If you’re familiar with the Edward Lear rhyme The Owl and the Pussycat then this book will be instantly recognisable to you! A delightful Kiwi adaption, if you like, of the famous poem is a Kiwi way to tell a sweet sweet story about creatures in the moonlight.
The awesome thing about a lyrical rhyme and its poetic nature is it allows children to grasp at more abstract thought and language and really explore and exercise their imaginations. Clare Scott imagines Lear’s famous poem taking place in our own backyard. While keeping the style of the poem the story expands as we follow a nocturnal adventure replacing the pussycat and owl with a Kiwi and our small native owl Ruru, a Morepork. Instead of an elopement the duo plan a midnight soiree for their friends in the forest under the midnight moonlight.
There’s a cast of familiar creatures and critters of Aotearoa as they slither, zoom and boom about with a backdrop of Punga, Totara and Kowhai. Invites are dispatched and the Kiwi cast head to a feast of worms, larvae and Manuka honey at the stroke of twelve. The Midnight Adventures of Ruru and Kiwi harks back to the poem throughout as the creatures plan to party party, party, nibble grubs from the tips of their nose, nose, nose and dance by the light of the moon, the moon, the moon.
The illustrations by award winning Amy Haarhoff are muted and moody setting the scene for the midnight feast in the dark of the night. Each page an interesting picture grabbing hold of the 3 year olds imagination and allowing him to engage in the story, and in fact tell his own story alongside this one. The morepork is a bird, and the Kiwi is a Kiwi, he said, but the slinks were snakes till he realised they had hands then they became bugs, “ew yuk, no thank you” he said as if he’s heard that somewhere before. As I read on he kept turning the pages telling his own side story about the weta which was a bug and the lizards that were snakes, then bugs, now lizards, and the moon was not a moon but a light, and the slinks are riding bikes not dancing. Even without fully grasping the poetic adventure unfolding he was fully engrossed in the characters nocturnal activity through the magic of illustration. The 6 year old was enchanted as most 6 year olds are by talking animals, especially ones that are planning midnight parties, making invites and eating feasts of worms and grubs!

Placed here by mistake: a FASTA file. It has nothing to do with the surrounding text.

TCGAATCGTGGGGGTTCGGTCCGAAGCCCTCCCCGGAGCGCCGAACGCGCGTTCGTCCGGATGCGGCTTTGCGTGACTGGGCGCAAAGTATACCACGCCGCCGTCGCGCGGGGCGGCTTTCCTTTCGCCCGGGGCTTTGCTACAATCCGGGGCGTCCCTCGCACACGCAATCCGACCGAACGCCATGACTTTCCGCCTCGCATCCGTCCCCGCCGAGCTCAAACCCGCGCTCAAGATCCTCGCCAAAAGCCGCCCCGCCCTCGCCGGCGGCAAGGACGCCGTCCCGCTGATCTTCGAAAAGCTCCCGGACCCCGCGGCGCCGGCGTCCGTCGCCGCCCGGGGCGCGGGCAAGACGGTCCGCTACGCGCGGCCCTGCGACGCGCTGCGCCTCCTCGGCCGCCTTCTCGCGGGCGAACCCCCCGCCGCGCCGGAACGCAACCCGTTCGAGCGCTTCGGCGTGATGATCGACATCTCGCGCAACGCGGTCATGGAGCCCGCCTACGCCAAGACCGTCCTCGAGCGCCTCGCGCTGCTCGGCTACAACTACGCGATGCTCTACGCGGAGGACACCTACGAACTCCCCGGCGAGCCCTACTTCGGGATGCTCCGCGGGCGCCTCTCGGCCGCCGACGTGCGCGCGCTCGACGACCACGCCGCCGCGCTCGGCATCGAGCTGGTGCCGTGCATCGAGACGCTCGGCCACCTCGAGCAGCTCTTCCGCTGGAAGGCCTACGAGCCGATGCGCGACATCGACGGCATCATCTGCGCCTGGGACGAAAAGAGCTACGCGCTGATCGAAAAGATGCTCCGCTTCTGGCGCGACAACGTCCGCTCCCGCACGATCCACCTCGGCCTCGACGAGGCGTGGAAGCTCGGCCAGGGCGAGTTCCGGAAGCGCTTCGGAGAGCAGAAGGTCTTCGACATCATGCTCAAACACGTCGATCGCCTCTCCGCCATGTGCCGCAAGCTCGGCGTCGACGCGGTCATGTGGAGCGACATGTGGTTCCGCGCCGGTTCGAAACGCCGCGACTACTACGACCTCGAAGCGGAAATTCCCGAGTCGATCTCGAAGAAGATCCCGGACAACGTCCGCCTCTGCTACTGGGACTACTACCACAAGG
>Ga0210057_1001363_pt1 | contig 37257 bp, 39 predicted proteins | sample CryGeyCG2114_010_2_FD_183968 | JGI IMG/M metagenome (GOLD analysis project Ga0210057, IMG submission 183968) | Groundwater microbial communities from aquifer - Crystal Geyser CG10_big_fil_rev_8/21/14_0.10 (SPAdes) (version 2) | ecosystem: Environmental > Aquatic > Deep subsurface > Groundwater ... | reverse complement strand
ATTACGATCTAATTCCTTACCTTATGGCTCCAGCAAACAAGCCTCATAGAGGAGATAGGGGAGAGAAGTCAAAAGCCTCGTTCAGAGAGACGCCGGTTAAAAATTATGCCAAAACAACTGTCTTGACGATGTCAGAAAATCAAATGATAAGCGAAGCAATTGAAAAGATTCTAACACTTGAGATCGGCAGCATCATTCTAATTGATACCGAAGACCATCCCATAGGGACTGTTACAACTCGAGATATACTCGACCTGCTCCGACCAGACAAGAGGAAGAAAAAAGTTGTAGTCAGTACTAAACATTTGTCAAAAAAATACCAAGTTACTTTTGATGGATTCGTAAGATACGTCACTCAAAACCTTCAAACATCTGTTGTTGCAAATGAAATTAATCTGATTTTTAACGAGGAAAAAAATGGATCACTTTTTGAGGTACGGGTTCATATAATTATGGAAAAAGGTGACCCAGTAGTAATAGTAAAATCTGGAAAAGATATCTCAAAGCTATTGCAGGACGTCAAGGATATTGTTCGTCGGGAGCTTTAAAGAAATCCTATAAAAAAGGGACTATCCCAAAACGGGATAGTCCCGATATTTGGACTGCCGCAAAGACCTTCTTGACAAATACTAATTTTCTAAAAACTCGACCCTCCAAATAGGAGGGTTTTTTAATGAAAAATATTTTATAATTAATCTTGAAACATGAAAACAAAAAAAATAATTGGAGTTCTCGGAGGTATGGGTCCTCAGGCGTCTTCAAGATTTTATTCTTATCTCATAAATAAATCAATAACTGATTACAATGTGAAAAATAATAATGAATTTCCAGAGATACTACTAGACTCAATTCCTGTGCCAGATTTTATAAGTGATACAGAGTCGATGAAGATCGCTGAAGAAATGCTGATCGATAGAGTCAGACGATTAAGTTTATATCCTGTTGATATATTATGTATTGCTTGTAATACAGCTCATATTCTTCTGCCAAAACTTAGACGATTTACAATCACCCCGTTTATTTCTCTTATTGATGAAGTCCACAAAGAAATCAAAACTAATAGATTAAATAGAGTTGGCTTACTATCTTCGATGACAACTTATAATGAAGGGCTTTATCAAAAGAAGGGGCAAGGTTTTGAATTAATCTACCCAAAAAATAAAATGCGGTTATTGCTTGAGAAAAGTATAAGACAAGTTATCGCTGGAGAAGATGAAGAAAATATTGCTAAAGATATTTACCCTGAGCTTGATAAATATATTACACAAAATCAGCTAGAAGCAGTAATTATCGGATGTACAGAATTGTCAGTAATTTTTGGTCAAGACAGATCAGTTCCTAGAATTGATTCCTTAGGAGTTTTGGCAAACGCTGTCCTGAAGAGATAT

The night creatures are introduced to us at the end including the Weta and skinks, Kiwi and Kakapo, Tuatara and Titiwai (Glow-worms) to name a few along with a good bite sized fact. Did you know that the Kauri Snail can grow to more than 7 centimetres in diameter and has a ribbon-like tongue covered with thousands of tiny raspy teeth? Not just a plain snail is our Pupu Rangi.
The Midnight Adventures of Ruru and Kiwi is a quick, sweet read, snuggle up together and be transported to the happening in our forest and to a tale as old as… as old as dancing by the light of the moon.
Written by Ronnie Swainston
Online Producer & Experiences Editor Ronnie is mum to two spirited kids who keep her on her toes. With a love for travel, film, tv, photography and food plus having a keen curiosity means she’ll give almost anything a go, making her and her family up for the task of experiencing.
Favourite place to be: On an adventure